Laser Surgery and Our Pets
One of the newer developments in the world of veterinary medicine
is laser surgery. The 21st century is going to see the use of this
new procedure become more common, probably dramatically so in the
next five to ten years.
What is laser surgery? "Laser" is an acronym for Light Activation
by Stimulated Emission of Radiation. We use concentrated light sources
as a surgical tool. Einstein developed the theory in the 1920s and
it has taken this long to perfect the art, science and equipment
to the point of being practical in veterinary medicine.
Many different types of lasers have had applications in both human
and veterinary medicine, with CO2 (carbon dioxide) the most practical
for treating dogs and cats. Simply stated, the energy created by
the carbon dioxide laser is absorbed by the water of the tissues
we are using it on (remember, our bodies are made up of nearly two-thirds
water). It vaporizes this water, allowing us to remove the tissue
that the laser has struck. The great thing is that, because the
laser has virtually no effect on the surrounding tissues, we can
easdily pinpoint the area on which we wish to operate.
In addition to being very accurate without disturbing healthy tissue,
the laser has many other attributes:
- The laser never has to touch the tissue. This makes for much
less tissue trauma.
- Bleeding is markedly reduced. This is always of great benefit
in surgical situations.
- There is minimal swelling.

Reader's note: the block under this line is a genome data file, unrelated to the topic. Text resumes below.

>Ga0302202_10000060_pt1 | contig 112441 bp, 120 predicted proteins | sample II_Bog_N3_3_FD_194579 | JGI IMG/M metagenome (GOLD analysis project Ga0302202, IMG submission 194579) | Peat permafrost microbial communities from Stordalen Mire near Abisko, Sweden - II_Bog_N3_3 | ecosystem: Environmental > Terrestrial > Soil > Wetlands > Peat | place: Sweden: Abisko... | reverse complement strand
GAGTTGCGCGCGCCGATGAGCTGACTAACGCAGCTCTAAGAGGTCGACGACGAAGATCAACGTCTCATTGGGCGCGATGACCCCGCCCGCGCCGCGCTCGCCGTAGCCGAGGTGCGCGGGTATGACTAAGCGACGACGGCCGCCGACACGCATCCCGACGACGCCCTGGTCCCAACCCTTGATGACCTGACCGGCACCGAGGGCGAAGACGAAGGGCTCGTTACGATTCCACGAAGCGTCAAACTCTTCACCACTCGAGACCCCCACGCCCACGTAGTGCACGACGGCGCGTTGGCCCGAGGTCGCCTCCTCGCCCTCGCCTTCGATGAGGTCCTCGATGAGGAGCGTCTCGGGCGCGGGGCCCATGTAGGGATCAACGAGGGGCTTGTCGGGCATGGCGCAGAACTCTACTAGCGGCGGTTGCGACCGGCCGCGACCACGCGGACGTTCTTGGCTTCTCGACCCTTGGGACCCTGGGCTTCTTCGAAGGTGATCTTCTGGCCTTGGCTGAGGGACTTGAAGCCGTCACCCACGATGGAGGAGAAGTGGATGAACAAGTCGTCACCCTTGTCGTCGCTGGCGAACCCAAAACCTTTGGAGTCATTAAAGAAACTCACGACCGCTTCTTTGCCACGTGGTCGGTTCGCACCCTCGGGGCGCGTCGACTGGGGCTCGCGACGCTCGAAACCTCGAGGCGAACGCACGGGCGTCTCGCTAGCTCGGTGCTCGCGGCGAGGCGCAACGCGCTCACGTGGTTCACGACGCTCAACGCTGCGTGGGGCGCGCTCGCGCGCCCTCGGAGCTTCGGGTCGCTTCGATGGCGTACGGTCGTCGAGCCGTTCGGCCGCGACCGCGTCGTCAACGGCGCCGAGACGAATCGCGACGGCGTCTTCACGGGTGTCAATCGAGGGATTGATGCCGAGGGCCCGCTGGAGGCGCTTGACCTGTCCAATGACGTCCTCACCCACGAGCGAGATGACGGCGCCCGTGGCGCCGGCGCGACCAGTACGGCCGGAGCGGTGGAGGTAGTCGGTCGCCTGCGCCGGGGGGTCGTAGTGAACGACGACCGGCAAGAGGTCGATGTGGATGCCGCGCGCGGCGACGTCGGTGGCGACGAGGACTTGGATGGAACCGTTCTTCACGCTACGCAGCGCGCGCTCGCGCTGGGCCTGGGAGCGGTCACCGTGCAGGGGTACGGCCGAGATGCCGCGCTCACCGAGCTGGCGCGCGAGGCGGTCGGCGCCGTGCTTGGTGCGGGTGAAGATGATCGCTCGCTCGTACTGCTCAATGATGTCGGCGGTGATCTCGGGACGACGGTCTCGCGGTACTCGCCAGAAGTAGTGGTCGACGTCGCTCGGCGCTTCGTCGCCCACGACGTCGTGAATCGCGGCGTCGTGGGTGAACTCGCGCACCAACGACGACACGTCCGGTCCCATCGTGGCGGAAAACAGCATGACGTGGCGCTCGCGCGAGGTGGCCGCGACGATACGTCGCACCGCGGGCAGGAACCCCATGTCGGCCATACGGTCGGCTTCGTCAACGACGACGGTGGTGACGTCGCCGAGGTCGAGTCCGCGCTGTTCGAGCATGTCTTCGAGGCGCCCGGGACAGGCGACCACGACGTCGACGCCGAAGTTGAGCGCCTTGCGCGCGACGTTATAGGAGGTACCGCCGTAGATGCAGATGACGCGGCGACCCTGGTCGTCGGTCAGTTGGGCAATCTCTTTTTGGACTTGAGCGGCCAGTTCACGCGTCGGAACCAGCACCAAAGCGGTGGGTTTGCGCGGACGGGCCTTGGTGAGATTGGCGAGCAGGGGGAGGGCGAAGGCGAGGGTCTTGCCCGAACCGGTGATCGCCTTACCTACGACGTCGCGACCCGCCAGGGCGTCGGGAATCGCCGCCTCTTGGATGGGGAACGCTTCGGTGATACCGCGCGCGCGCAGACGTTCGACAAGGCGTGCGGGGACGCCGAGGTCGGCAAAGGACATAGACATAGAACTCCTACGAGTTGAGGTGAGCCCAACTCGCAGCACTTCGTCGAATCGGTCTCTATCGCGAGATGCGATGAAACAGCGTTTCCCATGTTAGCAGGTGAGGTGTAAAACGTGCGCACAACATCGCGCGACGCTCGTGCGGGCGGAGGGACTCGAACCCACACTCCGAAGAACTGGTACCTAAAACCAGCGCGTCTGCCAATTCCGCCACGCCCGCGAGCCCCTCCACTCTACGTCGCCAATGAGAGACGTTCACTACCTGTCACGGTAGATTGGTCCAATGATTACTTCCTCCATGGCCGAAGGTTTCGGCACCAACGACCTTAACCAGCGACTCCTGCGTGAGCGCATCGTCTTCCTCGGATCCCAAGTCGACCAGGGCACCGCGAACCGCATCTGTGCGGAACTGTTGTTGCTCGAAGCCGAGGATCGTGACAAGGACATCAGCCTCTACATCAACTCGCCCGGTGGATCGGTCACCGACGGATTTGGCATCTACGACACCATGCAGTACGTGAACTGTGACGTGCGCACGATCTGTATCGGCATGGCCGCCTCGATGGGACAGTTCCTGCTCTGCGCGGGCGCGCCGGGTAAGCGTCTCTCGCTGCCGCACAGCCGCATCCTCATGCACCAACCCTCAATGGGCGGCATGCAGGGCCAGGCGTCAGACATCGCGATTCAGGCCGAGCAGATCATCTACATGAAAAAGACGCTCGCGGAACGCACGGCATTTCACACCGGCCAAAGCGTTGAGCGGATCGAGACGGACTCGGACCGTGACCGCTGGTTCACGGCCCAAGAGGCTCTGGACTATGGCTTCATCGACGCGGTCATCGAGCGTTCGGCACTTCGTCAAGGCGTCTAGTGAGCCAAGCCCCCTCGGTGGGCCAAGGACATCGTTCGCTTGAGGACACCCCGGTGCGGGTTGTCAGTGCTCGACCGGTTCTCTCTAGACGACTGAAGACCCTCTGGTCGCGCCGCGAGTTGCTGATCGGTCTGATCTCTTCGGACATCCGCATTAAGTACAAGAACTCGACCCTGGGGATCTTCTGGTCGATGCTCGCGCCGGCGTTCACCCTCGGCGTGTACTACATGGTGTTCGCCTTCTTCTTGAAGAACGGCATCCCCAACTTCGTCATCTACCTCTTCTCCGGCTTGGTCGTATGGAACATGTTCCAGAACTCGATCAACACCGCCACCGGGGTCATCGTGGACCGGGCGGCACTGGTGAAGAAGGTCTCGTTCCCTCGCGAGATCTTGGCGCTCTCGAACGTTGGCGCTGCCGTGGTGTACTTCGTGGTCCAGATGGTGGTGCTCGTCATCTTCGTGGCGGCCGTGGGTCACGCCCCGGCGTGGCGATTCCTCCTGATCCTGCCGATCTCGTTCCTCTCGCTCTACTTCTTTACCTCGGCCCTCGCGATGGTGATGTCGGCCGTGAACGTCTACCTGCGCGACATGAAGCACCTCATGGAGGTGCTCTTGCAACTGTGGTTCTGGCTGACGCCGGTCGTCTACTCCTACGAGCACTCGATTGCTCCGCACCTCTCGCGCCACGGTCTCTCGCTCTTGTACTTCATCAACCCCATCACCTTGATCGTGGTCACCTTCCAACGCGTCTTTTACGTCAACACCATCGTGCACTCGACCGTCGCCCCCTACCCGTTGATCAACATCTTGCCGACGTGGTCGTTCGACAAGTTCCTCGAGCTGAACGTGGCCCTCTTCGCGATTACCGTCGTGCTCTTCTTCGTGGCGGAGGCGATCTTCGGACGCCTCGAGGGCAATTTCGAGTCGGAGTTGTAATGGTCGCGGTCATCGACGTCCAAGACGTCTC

- Surgical time is greatly reduced.
- Pain is also markedly decreased.
The list of possible procedures that can benefit from the advent
of the laser is growing every day. Veterinarians around the country
are using it for some of the more commonplace procedures, as well
as the more dramatic surgeries we encounter. Here is a short list
of the types of procedures that may be familiar to you as a pet
- Spays and neuters
- Declaws. This is one of the most frequent uses of the laser. The
pain reduction is remarkable.
- Ear surgeries, especially for those dogs with chronic ear infections
that require reconstructive-type surgeries.
- Eye and eyelid surgeries
- Oral surgery
- Lick granulomas
- Lump or tumor removals
It will be interesting to see how this list grows over the next
Of course, technology comes at a price. Currently, laser equipment
is not yet cost efficient for most small veterinary facilities.
Thus it tends to be found in larger offices with multiple practitioners.
Over the next decade you may see some of the smaller hospitals consolidate,
so they can take advantage of these types of technological advances.
The equipment cost to the veterinarian ranges between $30,000 and
$50,000, depending on how many accessories one chooses to add to
the basic laser. And veterinarians are just learning how to charge
the client for the use of such equipment. Generally, the cost of
a procedure will be increased between $50 and $150, based on time
usage and degree of difficulty. When you weigh the benefits to your
pet, this is money well spent.
Laser surgery is one of the true technological advances that will
revolutionize how we care for our pets in the new millenium. If
your veterinarian speaks to you about laser surgery, you can be
comfortable that he or she is current on the latest advances in
veterinary medicine. If your veterinarian has not reached that point,
it is no reflection on their level of competence. Currently, there
are only about 400 veterinarians (out of approximately 45,000 small
animal practitioners) using lasers on a regular basis. That's less
than 1%. But that number will grow exponentially over the next few
years, and we wanted to be sure you heard about it here first.
If you have any questions about laser surgery and whether it is
right for your pet, email us.
As always, I'm happy to help your pets...and their people, too.